From my experiences I can say that the customers who choose Xray products are those who are looking for ultimate quality, unbeatable reliability & durability combined with highest performance. One of our greatest achievements would certainly be the highest quality we achieve; every single product is made in-house using the most precise European technologies and materials. With the strictest industry quality standards that we adhere to, legendary reliability and durability are achieved thanks to all the premium materials we use as well as the long-term knowledge and experiences in materials & production processes we possess and employ.
Red RC: Do you feel that there are many big innovations left to pursue in the 1/8 nitro on-road platform, or do you think the future will only hold small “fine-tuning” improvements?
Martin Hudy: This is a very tricky question. Every time I finish the design of a new car I say to myself, “Now it is perfect and I cannot imagine what I could possibly change next.” However the next time we hit the track there are already some new experiences and ideas that we can pursue to make changes for the better in terms of handling, reliability, or even just making it easier to work on the car. So over the years I learned that development never stops, and as my father says, “It is impossible to reach perfection, you can only try your absolute best and do everything possible to achieve it.”
In the last few years the majority of development was driven by ever-changing rules, changes to related products such as batteries, electronics, and bodies, and also by the use of new materials which allow us to make designs that were impossible to make before. You will see that the majority of cars in most classes look pretty much the same for years at a time; there were no major design changes and unless there are some radical rule changes I do not expect the cars to change for a while. It is of course one of the frequent “comments” we hear from customers, that the new car looks the same as before but from a designer’s perspective it is extremely difficult and almost impossible with a feasible ROI (return on investment) to develop something completely new and innovative that would look all different but would have racing characteristics at least at the current level if not better.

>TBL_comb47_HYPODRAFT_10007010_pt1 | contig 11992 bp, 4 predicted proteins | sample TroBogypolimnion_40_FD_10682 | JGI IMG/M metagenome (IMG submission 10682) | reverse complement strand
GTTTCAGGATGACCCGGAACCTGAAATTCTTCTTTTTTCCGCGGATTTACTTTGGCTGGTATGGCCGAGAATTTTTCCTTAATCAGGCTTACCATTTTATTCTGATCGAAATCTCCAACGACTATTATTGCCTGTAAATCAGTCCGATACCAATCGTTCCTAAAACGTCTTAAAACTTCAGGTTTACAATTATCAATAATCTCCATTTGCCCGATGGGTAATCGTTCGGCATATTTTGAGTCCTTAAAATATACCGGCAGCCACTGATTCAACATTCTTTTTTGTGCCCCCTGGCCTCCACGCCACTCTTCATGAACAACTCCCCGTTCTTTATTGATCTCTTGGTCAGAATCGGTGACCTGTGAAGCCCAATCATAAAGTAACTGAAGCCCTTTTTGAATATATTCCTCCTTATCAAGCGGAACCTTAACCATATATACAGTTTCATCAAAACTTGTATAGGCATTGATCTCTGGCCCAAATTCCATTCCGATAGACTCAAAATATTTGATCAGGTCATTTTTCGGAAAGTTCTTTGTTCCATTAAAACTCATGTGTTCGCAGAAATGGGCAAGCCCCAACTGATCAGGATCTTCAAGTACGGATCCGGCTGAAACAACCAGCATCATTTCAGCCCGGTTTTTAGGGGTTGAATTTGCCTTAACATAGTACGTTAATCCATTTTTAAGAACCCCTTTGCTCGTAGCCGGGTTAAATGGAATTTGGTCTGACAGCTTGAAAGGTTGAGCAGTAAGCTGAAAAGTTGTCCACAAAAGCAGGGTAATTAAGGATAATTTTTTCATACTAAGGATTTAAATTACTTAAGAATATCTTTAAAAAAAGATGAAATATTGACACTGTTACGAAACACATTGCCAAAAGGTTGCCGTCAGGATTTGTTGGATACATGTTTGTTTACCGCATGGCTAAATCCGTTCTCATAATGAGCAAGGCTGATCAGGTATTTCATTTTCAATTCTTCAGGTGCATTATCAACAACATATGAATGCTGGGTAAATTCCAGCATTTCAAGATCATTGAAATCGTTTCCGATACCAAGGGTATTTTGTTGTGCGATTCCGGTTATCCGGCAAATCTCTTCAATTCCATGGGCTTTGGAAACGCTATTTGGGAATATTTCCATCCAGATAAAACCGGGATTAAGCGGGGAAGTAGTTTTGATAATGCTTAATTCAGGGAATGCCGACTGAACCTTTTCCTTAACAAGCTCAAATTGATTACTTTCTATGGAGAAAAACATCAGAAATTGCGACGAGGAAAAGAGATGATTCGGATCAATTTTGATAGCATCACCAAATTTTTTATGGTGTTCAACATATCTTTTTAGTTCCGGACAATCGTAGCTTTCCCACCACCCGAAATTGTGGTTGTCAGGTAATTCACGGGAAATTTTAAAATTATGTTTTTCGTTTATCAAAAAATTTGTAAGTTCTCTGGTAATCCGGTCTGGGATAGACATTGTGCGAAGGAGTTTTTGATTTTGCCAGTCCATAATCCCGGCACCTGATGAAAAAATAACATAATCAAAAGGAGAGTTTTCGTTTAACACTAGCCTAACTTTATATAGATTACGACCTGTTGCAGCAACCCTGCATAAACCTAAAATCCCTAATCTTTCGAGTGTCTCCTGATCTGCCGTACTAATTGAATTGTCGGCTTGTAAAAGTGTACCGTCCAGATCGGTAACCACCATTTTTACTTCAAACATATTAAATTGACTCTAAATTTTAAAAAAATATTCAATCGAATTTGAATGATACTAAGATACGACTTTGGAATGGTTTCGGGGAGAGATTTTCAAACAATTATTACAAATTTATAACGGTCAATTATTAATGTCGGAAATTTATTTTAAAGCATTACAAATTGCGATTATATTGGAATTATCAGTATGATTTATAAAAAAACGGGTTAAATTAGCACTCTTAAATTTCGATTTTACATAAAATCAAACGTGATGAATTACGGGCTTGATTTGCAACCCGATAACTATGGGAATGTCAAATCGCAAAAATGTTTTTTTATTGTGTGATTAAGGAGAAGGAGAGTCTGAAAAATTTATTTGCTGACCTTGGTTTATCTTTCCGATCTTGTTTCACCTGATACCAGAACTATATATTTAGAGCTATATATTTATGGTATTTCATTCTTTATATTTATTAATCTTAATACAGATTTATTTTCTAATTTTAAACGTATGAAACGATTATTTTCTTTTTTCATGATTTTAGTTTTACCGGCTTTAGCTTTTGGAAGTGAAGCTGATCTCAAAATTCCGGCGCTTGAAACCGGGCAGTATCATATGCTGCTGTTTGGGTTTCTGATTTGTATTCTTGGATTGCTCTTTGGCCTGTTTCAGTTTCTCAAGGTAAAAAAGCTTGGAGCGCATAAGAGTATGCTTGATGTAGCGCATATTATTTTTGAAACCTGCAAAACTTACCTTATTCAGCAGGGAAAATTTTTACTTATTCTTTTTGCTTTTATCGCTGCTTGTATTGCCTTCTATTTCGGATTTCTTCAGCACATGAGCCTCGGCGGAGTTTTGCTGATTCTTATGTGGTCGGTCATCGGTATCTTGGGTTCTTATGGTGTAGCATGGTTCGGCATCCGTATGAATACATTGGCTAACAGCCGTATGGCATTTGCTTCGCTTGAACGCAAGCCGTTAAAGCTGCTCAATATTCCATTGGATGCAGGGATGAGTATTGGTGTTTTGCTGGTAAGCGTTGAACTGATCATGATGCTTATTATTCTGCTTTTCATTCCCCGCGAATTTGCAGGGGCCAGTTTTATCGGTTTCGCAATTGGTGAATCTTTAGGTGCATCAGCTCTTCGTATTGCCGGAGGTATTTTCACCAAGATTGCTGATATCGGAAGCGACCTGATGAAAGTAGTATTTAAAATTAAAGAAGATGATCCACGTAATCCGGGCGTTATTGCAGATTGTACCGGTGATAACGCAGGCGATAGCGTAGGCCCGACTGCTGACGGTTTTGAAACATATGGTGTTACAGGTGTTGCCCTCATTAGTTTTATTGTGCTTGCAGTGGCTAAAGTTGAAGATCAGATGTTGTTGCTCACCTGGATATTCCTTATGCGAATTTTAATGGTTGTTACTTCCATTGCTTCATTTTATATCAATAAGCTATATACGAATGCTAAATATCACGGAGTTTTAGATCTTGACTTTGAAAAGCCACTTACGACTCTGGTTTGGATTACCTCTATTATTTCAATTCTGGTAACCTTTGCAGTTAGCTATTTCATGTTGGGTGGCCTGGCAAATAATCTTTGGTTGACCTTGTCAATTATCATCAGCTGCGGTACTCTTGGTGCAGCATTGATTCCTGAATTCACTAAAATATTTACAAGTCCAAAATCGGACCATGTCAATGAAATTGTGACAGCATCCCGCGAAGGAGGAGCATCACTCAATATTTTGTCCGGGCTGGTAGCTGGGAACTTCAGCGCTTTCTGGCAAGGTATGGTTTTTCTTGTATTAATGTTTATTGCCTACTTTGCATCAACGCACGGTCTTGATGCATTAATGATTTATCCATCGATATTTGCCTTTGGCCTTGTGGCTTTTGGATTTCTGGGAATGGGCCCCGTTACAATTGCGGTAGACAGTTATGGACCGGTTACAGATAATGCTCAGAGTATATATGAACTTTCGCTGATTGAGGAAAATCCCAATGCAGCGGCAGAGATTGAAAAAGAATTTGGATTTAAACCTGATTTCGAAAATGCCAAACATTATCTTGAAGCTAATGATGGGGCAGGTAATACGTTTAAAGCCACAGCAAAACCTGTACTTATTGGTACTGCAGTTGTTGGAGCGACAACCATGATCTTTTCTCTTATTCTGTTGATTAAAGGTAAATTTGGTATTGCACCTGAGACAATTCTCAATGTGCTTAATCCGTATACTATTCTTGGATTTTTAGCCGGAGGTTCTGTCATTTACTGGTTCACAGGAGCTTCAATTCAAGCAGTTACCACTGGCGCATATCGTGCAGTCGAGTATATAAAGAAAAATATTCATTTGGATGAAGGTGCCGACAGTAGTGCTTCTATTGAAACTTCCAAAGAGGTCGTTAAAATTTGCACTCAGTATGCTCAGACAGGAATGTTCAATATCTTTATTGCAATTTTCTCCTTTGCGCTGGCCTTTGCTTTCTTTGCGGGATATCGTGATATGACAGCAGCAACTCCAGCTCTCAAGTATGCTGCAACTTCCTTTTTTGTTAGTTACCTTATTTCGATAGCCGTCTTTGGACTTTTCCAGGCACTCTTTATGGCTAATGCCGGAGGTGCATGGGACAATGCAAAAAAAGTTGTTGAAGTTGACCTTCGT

While all designers strive to keep an open mind and imagination for any promising ideas that could be developed into exciting new innovative (and yes, even revolutionary) products, we focus mostly on small fine-tuning details. All details first need to be tested, and afterwards we decide whether or not to move in that direction. One detail builds upon another, and before long you have a solid new product of evolution rather than revolution. We are in this for the long game… not just to try radical new ideas that work only in the short term, be a “flash in the pan” and then disappear. We, like our products, are here to endure. If you take a look at the new RX8 you might say that the car looks the same as the very first version – which from a distance may be true – but it is the details that make the current RX8 is a completely different car than the very first version. And remember that the RX8 has been on the market for only a relatively short time… this shows how fast that development happens despite looking to be the opposite.
Red RC: Since Juraj Hudy started making 1/8 cars by himself, what would he say are the biggest changes that he’s seen over the years?
Martin Hudy: My father Juraj started making the first cars in the 70’s … in the previous century… in the previous millennium! This may give you an idea about how “ancient” those cars were. (LOL I hope he doesn’t read this, I’ll get in trouble.) Since that time I would say that besides the scale, nearly everything has changed. It is like comparing a full-size car from today with the car your grandfather used to drive. It is still a car but it seemingly has a thousand folds’ improvements in handling, reliability, performance, technology, details, precision, materials used… simply everything is better!
Red RC: Over the years 1/8 on-road nitro has often been called the “Formula 1” of RC car racing. Do you feel this is still true, or are other forms of RC capturing more interest?
Martin Hudy: The 1/8 on-road nitro class is first of all one of the oldest classes and back in time it was the most popular category. It has indeed been viewed as the F1 class, especially due to the complexity of the cars and the extremely high speeds they attain, and for which the drivers must have very good racing skills. The adrenaline of racing a 1/8 on-road nitro car is second to none and I enjoy this class a lot, but unfortunately in the last few years this class has seen an exodus of drivers and customers. This class seems to be becoming less of a competition between drivers, and more of a competition between factory teams, and for every manufacturer this class is probably more of a “heart passion” class amongst all the other more popular classes.